Review: Fiery Comedy Drama Is One Wild 90 Minutes

Is God Is, Royal Court Theatre ★★★☆☆

By Mike C
Review: Fiery Comedy Drama Is One Wild 90 Minutes Is God Is, Royal Court Theatre 3
Twins Racine and Anaia (played by Tamara Lawrence and Adelyo Adedayo) in Is God Is. Image: Tristram Kenton

How best to describe Is God Is? A Websterian revenge tragedy where Thelma and Louise meet Quentin Tarantino, and (almost) no one gets out alive.

Once I'd tuned my middle aged ears into the hip-hop dialogue, I stepped on to the helter-skelter, and from that point there's no way out: a one-act 90-minute wild ride that careers, apparently out of control, to a pile up at the bottom. Or so it seems. But Aleshea Harris's taut plot and economical script is in charge all the way, dishing out a few surprises en route, so that a conventional eye-for-an-eye drama mixes it up with rich, dark humour and an anticipatable but nicely handled ending.

Deft staging makes the most of the space in the Jerwood Downstairs. Image: Tristram Kenton

Twins Racine and Anaia (Tamara Lawrence and Adelyo Adedayo, fizzing with inchoate energy) are contacted by the mother they thought long dead: hideously disfigured in a fire that also marred her daughters' looks, she’s on her deathbed and wants, nay commands, that her daughters revenge themselves on the husband who torched her, with Cecilia Noble giving full rein to a pit of long-fomented rage.

The teenagers set about hunting down their errant father and forcing him through the same agony he exposed them to, obeying the maternal command that he should be "dead – REAL DEAD" and anyone around him too. This leads not only to the destruction of their father but also his new family, some of them less deserving of biblical retribution, perhaps…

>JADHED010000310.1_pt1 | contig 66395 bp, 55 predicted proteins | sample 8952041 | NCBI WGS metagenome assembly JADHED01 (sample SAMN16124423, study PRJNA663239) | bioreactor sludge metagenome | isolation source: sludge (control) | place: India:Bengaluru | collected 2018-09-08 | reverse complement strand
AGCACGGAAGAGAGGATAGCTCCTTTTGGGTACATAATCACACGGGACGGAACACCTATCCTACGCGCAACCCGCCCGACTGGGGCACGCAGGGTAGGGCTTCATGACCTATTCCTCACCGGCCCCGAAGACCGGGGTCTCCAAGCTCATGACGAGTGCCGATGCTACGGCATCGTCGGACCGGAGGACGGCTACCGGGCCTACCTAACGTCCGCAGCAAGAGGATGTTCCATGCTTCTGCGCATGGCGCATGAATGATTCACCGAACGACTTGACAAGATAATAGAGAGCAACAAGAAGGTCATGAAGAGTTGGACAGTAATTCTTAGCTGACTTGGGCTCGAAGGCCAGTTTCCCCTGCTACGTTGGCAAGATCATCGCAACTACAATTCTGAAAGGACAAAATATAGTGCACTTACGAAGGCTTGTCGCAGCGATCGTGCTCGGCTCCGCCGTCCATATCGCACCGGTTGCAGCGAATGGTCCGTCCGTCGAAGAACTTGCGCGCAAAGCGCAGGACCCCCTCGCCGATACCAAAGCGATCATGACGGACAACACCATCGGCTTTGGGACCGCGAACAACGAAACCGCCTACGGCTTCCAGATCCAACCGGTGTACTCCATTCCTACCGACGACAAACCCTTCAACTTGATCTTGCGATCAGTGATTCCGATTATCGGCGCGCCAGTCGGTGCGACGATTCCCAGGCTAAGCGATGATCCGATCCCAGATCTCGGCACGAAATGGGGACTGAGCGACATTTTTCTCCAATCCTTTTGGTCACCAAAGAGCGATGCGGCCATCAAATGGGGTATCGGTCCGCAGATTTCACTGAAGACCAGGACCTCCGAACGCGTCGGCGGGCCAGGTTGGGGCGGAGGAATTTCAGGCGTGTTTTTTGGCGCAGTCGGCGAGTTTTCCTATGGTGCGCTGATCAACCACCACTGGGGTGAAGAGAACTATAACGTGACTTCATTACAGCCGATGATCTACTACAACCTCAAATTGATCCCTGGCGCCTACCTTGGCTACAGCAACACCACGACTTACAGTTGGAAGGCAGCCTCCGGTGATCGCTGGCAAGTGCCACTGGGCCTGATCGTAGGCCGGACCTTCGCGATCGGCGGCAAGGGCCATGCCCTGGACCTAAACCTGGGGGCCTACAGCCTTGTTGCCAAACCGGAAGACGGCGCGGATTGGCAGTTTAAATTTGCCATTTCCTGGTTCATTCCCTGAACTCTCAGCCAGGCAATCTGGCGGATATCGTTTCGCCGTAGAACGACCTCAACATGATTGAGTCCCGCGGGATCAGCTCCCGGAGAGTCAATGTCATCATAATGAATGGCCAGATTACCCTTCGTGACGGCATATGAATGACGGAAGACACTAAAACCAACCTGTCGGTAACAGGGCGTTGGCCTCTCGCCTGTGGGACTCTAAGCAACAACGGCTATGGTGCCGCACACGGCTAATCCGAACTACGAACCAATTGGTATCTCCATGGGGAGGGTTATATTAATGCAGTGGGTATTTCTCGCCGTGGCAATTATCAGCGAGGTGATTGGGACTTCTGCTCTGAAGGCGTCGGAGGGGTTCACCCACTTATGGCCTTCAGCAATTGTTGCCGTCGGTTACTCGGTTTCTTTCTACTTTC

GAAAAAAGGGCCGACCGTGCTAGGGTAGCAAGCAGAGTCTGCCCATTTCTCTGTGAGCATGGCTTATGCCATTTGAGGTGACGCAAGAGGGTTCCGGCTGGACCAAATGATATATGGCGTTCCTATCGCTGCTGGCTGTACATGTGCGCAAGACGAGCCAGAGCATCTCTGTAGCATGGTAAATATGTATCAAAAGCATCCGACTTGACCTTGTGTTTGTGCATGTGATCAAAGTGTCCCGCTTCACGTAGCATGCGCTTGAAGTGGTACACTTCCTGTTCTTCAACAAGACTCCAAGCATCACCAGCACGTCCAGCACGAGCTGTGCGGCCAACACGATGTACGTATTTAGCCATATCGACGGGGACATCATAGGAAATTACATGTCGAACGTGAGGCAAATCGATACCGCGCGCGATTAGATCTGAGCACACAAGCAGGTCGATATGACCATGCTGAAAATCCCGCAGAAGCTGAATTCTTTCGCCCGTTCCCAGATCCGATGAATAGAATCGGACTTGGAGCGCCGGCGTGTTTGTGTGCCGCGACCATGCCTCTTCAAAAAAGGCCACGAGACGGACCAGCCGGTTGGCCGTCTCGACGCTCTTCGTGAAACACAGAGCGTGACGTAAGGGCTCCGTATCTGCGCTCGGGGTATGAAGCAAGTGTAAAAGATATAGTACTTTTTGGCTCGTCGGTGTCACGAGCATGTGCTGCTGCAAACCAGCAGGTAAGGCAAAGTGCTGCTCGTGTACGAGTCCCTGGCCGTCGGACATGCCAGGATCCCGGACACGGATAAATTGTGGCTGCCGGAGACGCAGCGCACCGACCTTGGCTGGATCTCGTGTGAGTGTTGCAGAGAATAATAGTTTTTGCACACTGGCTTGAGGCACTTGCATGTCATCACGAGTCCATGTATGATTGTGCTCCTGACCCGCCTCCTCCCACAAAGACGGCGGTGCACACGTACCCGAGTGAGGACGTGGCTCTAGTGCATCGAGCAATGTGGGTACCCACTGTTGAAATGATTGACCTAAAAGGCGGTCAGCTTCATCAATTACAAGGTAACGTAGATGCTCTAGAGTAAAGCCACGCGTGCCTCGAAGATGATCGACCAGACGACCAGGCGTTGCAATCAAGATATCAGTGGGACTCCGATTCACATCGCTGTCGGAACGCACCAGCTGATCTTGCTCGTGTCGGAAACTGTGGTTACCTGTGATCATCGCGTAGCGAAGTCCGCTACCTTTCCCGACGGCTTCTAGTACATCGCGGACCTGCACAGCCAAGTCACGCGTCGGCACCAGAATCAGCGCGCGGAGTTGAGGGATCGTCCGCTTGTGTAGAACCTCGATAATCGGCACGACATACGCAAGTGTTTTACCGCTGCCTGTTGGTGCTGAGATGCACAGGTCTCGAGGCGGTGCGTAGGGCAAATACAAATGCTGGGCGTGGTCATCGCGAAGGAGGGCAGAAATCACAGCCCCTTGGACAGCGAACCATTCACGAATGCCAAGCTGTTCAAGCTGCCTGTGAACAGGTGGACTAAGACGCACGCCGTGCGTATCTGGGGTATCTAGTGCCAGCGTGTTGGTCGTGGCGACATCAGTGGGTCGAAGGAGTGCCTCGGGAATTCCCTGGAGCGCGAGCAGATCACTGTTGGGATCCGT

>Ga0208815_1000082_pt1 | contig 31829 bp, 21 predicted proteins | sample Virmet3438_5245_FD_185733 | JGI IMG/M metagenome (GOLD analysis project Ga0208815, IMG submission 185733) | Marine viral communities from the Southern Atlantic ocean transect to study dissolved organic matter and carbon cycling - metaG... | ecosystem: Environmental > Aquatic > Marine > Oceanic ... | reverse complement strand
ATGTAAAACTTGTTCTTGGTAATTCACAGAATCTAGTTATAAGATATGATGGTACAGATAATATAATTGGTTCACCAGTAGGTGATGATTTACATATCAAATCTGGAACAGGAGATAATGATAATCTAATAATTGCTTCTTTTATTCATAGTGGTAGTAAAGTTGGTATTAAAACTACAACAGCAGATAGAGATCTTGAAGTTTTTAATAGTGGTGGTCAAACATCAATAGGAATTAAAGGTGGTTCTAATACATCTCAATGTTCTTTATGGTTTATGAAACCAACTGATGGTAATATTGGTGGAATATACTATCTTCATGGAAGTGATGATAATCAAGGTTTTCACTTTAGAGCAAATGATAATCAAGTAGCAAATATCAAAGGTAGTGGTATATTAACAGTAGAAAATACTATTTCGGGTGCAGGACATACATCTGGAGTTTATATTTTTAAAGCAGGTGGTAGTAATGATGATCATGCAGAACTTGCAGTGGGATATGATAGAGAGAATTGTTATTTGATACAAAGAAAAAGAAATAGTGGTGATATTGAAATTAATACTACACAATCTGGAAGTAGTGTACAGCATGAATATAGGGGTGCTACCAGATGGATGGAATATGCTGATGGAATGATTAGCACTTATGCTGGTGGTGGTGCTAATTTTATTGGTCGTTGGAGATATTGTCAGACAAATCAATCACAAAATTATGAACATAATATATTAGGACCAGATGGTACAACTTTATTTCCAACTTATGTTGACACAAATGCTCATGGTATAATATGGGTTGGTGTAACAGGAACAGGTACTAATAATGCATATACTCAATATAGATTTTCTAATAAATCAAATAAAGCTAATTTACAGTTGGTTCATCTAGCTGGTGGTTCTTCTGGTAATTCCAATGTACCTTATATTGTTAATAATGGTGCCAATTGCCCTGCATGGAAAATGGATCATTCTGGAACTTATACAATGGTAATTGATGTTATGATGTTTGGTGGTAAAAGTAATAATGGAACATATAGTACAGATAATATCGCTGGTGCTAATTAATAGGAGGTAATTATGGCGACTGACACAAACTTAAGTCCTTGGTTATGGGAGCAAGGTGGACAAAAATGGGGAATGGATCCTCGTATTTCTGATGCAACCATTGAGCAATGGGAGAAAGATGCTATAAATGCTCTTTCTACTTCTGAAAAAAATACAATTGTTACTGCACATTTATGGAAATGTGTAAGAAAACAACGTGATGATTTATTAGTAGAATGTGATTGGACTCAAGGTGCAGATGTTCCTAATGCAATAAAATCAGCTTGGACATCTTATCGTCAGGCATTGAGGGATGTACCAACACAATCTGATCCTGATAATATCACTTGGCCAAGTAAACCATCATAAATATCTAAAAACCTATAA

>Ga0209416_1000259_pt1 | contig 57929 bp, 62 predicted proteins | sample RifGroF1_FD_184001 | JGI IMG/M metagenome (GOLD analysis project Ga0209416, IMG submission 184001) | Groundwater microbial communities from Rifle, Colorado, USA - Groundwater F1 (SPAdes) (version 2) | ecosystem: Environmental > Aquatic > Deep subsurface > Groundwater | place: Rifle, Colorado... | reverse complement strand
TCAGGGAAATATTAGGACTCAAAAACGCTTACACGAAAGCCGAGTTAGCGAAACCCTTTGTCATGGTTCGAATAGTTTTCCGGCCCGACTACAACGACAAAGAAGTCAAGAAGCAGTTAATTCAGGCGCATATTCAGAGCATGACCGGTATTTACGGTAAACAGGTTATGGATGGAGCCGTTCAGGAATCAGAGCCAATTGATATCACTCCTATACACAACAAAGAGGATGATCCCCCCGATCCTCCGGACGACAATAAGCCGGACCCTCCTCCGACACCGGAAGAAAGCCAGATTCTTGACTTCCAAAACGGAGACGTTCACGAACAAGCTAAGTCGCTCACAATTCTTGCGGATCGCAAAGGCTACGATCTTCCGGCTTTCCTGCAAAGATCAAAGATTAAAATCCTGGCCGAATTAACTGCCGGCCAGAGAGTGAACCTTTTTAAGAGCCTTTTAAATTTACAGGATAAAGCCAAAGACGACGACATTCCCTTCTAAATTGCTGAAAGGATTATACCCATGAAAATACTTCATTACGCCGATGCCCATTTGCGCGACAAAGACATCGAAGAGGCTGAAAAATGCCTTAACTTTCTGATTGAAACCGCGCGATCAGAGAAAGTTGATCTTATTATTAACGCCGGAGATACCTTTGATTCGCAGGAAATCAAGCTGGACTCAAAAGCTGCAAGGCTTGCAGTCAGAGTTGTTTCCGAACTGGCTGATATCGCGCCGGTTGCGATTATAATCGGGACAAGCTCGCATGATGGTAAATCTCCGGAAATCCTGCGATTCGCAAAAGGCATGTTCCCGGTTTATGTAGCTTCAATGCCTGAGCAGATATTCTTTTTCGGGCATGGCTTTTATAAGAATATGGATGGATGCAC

Is God Is leavens plot holes, such as whether a mother who'd abandoned you decades ago could convince you to go on a murderous rampage, with bleak humour. Image: Tristram Kenton

Largely bleak, Is God Is leavens the awfulness (and some of the plot holes such as whether a mother who’d abandoned you decades ago could convince you to go on a murderous rampage in five minutes of ranting) with bleak humour, the interplay between the twin brothers, the light side of their father's wicked genes, and Scotch's dumbass confusing of the girls (his half-sisters) for strippagrams.

There's also deft staging and setting that makes the most of the space in the Jerwood Downstairs the production has to work with.

But it's the energy that carries it through — streetsmart, unremitting, unwilling to let the audience go. Contained and claustrophobic, it carries you out into the night air of Sloane Square with the faint whiff of burnt flesh and burnt hope in your nostrils, a scent which lingers.

Is God Is, Royal Court Theatre, £12-£45, until 23 October

Last Updated 23 September 2021